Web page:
At the same time, formerly cool spring and summer weather in the Rockies used to provide an extended snow melt, maintaining the health of the forest throughout the warm seasons.  But with longer and hotter summers, the pines are coming under severe water stress.  Healthy trees drown the beetles in resin; without water, the weakened trees are an easy meal for the beetles.

Faced with exploding beetle populations and drier mountain conditions, there’s only so much that the Forest Service can do.  “We don’t have any tools at our disposal to keep it from happening,” says Furnish.  “It’s just racing across the landscape. Humans are just watching it all.”

Life & death: Gray & green strands tally the casualties

And where is it racing to, we wonder?  Forest Service entomologist Bob Cain says the beetle infestations are moving north and east.  A freak wind storm in 2006 blew the beetles eastward from British Columbia into northern Alberta for the first time, where they have set to work on the boreal forests spanning the Canadian northlands.  Colorado’s beetles have appeared in Nebraska.  And they are acquiring a taste for previously unaffected species, like the jack pine, threatening forests that never developed natural defenses.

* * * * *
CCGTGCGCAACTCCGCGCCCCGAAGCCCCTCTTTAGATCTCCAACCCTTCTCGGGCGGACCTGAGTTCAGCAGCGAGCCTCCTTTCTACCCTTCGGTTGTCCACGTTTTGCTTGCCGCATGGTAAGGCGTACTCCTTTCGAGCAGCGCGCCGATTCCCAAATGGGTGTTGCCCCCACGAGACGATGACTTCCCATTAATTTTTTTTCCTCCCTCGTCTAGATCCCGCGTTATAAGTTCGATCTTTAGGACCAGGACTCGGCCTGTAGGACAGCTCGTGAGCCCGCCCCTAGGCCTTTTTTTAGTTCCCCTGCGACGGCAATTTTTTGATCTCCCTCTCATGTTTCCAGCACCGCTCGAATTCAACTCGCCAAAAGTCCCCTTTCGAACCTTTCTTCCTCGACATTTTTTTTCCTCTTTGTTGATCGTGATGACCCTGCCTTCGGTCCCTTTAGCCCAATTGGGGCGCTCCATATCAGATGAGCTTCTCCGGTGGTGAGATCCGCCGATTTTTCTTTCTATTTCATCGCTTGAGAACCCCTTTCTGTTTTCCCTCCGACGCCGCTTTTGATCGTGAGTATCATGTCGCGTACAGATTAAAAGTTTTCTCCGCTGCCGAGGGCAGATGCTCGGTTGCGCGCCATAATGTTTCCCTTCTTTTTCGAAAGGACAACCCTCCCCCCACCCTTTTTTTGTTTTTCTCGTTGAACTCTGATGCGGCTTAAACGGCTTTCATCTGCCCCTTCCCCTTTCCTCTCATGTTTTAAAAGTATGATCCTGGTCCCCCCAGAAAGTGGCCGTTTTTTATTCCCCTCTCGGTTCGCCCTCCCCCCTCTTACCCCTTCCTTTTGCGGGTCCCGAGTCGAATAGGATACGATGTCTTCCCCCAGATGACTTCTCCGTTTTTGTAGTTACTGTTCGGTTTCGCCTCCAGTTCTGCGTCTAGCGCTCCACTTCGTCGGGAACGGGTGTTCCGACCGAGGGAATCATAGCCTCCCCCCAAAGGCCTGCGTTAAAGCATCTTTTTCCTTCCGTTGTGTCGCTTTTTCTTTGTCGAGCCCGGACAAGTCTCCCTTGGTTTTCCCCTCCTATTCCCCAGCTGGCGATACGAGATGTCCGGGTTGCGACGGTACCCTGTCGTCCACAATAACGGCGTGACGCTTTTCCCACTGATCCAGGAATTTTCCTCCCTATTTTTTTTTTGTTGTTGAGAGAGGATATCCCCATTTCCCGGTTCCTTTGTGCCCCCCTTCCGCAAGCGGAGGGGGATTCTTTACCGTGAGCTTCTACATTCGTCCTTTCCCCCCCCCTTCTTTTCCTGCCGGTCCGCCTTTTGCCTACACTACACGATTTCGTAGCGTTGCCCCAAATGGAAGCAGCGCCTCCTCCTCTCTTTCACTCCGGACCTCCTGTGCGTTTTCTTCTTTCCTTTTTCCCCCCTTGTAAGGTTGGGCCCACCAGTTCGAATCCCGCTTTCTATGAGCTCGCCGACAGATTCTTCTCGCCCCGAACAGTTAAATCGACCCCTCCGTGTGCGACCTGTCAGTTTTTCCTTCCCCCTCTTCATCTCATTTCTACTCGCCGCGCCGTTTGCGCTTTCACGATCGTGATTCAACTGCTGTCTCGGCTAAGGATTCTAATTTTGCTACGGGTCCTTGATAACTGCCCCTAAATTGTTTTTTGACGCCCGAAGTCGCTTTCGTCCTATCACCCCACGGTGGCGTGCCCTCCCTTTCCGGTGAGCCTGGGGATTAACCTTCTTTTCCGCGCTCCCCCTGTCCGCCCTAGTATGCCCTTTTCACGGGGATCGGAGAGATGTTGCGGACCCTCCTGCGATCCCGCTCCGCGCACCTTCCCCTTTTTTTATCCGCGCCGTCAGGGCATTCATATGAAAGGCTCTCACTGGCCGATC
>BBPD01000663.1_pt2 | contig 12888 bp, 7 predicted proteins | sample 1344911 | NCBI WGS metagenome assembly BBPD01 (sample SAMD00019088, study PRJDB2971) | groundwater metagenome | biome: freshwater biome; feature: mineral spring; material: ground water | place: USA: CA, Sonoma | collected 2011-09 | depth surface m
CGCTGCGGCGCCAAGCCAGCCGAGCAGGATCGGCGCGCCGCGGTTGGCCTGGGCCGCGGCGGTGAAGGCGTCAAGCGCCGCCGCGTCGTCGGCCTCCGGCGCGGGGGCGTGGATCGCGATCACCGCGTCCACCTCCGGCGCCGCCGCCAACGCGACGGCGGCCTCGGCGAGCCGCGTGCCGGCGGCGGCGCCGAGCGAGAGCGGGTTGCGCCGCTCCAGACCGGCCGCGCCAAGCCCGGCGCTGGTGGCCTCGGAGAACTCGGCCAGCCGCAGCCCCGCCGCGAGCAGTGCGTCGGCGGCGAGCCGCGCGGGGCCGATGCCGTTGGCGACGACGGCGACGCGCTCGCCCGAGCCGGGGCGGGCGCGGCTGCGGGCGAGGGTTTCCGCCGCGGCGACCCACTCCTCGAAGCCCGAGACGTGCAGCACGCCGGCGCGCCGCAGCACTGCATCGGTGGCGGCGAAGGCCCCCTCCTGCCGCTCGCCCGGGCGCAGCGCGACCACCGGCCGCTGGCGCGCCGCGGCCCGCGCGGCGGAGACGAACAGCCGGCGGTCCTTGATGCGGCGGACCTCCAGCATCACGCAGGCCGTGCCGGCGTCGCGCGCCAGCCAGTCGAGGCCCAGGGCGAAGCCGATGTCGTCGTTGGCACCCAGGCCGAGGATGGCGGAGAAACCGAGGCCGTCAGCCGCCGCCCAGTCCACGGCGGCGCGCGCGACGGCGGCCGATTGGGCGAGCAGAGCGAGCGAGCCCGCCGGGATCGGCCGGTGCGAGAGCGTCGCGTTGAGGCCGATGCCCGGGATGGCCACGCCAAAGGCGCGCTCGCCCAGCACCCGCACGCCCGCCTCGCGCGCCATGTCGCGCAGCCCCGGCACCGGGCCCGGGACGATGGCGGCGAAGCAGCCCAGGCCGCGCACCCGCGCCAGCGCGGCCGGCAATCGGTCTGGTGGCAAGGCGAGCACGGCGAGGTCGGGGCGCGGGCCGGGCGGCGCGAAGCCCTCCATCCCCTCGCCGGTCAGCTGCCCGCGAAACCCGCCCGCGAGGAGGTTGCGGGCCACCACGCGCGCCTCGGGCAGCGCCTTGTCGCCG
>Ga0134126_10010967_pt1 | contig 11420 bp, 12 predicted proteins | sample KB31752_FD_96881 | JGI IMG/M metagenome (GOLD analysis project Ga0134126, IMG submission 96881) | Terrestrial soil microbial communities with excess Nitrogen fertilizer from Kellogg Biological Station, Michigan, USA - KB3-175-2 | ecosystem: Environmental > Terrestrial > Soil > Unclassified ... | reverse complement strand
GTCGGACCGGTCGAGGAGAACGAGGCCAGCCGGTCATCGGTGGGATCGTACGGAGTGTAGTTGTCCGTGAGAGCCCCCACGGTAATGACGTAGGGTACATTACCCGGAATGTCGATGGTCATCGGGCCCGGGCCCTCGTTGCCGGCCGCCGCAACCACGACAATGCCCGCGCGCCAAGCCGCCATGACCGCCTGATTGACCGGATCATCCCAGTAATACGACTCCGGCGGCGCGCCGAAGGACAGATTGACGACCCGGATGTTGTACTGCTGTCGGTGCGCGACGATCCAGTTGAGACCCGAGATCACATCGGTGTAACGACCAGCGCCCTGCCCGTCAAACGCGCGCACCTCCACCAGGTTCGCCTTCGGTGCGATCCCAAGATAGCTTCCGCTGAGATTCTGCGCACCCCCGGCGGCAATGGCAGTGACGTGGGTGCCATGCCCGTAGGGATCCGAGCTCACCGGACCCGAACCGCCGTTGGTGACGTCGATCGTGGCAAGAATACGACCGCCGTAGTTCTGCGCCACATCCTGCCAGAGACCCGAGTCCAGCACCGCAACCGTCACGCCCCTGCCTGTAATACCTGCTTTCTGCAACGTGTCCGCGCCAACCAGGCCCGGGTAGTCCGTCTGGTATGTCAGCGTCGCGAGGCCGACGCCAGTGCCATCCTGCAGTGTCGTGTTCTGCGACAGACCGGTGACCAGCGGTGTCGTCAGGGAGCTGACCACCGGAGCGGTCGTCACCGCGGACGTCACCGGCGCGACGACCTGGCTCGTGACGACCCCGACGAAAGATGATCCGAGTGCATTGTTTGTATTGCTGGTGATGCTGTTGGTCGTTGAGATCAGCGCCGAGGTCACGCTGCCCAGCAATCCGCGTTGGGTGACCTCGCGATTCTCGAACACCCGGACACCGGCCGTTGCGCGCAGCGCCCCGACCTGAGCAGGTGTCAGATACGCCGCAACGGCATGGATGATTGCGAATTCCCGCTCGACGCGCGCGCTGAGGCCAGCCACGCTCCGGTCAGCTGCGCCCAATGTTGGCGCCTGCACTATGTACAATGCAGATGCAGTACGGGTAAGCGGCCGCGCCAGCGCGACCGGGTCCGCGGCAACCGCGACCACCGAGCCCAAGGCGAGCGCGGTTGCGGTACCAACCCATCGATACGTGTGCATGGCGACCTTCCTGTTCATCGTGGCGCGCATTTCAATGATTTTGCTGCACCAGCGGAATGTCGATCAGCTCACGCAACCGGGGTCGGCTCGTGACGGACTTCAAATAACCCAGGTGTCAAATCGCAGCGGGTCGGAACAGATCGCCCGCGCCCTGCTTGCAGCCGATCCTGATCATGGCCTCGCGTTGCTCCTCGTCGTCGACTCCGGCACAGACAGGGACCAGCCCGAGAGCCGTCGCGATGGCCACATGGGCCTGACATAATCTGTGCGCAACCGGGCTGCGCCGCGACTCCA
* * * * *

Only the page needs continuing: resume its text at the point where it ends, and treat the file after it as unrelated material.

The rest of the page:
So if God’s beautiful symphony brought together the seasons and the snows to balance the needs of trees and beetles, what does our disharmony sound like in the new world of climate change?  Here’s an extremely limited sampling:

  • Dead and weakened forests in the Southwest are burning at an unprecedented pace.  Texas, New Mexico and Arizona have lost millions of acres of forests and thousands of homes this summer to explosive wildfires.
  • Many Southwest forests are not recovering, but converting to unproductive heat-tolerant scrub and grasslands due to new, drier climate conditions. These lands cannot begin to hold the amount of carbon – or provide habitat to wildlife – that forests can.